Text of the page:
A lot of critics, from Susan Sontag in her 1964 essay “Notes on Camp” up to the present, when queer studies has been institutionalized in academic departments, want to talk about a specifically queer sensibility. I was just wondering, to pose the question again, if you lend any validity to that.
I do think that definitely, for filmmakers like myself, Tom Kalin, Todd Haynes, Gus Van Sant, obviously the late Derek Jarman, our sexual identity I think definitely has a deep influence on our aesthetic and on the themes we deal with, and the kind of projects we’re attracted to. So I think that is valid, but the sort of label that “Queer New Wave” or “New Queer Cinema” or whatever they want to call it [references] I think has to be so amorphous and so all-encompassing and vague and hazy that it almost becomes meaningless. It’s really almost this outsider sensibility, which then in a way can sort of start to incorporate other filmmakers who are not necessarily gay, and who have more of an outsider point of view, like Larry Clark. Those types of filmmakers also operate outside of the main structures.
Throughout your body of work, you seem attracted to these kinds of edge characters – outsiders, alienated teens.
Were you a misfit?
I wouldn’t say I was a misfit. My whole thing, all my life, was “march to your own drummer.” I was a very artistic kid, always off by myself drawing pictures. I used to draw comic books when I was a kid. I was always very much an individual, and that’s why I was so deeply influenced by punk-rock culture and post-punk culture, because there’s that whole DIY thing, the go-against-the-corporate-mentality sort of approach. I think that’s probably my major influence in terms of my sensibility.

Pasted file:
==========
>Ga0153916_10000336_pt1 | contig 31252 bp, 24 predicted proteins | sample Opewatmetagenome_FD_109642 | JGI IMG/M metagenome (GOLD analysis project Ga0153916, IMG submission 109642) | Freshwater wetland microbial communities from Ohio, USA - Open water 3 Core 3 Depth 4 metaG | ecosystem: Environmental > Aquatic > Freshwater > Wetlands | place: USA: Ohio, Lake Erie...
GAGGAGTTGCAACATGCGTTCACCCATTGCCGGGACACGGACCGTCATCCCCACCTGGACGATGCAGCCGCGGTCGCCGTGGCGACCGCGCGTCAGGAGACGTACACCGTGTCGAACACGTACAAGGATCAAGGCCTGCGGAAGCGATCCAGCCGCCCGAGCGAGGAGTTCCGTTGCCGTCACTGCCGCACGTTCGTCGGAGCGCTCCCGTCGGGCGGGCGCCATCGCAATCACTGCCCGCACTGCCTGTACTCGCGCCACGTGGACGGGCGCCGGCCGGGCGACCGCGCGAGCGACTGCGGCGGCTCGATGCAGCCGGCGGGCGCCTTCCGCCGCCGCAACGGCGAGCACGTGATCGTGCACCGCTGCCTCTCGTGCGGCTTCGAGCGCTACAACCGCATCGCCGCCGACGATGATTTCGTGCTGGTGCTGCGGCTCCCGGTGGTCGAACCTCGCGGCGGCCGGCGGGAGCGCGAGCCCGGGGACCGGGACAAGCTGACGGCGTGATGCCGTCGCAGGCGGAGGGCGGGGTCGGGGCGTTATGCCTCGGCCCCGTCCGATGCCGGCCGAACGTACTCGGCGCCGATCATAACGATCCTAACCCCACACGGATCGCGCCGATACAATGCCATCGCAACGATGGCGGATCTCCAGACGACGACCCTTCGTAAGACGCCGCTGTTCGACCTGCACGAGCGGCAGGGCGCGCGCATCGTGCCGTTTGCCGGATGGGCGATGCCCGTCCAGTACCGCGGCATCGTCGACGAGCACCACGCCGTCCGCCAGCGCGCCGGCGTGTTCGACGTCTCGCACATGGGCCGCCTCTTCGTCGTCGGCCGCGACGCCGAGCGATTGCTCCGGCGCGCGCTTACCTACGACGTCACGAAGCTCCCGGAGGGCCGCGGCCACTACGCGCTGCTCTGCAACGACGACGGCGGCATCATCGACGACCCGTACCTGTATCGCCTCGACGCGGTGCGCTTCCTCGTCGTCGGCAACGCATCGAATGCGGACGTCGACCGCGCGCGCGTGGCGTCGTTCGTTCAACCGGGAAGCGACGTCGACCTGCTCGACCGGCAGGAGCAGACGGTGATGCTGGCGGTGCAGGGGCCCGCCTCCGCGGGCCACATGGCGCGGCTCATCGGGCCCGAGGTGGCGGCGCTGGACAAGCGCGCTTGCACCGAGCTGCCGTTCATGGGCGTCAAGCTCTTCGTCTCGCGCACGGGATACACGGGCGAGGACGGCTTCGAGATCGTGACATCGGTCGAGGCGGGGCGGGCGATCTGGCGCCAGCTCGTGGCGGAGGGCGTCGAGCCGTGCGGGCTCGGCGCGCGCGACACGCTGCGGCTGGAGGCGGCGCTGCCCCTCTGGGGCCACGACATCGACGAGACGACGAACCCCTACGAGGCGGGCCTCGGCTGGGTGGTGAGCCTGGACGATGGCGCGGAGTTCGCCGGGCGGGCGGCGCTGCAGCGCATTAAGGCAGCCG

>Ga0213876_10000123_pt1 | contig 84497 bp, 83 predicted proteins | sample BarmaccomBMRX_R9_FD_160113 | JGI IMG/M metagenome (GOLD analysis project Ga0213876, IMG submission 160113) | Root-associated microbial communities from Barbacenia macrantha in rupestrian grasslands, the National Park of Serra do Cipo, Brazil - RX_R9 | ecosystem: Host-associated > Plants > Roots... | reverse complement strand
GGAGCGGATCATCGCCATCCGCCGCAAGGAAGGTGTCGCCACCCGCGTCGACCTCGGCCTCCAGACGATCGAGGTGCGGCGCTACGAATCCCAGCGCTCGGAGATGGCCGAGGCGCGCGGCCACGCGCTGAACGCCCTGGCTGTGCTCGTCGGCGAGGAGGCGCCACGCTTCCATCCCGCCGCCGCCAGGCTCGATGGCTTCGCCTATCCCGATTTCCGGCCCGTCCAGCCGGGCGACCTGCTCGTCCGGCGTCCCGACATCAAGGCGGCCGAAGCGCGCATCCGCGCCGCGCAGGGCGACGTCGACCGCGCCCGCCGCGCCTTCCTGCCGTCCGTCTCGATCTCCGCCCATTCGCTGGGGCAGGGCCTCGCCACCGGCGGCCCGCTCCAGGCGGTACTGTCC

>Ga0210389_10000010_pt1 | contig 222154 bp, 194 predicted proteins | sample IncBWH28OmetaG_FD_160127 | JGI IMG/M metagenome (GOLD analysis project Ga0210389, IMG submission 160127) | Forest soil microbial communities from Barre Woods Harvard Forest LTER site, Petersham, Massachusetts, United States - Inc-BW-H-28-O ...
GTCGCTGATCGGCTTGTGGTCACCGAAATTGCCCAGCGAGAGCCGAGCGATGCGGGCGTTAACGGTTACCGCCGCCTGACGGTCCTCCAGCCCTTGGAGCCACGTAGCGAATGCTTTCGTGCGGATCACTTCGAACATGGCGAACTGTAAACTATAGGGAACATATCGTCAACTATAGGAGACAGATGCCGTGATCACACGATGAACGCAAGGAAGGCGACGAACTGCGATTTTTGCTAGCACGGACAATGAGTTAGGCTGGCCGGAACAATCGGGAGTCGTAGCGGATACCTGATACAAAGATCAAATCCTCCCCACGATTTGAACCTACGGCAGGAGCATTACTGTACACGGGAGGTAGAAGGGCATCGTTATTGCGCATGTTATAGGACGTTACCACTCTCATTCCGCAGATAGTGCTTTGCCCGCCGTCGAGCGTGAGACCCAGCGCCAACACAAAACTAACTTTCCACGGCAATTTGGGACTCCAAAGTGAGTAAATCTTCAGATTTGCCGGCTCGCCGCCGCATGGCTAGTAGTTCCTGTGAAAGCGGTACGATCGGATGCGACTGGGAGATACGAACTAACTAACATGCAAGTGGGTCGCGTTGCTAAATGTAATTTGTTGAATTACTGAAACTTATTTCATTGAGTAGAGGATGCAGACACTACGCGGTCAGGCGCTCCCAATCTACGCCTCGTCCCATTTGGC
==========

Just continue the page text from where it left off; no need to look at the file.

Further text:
There was a real shift in tone between Mysterious Skin and Smiley Face, which is a fun stoner comedy. Does that reflect a change in your personal life, or were you just ready for different material?
After Mysterious Skin – and I’m really proud of that film – I really just wanted to do something completely different. I knew my next film was not going to be this very dark, heavy drama. I was going to do this horror/sci-fi movie I was working on. But Smiley Face sort of fit the bill. I really see Smiley Face and Mysterious Skin as yin and yang to each other. Mysterious Skin was my very first 100 percent serious drama. All of my films, like Doom Generation and The Living End, have always had comic elements and satirical elements and dramatic elements together, whereas Mysterious Skin was straight drama. So Smiley Face was my first comedy and also it’s my brightest, most optimistic movie versus Mysterious Skin, which is one of my darkest. Those movies to me are really strange companion pieces.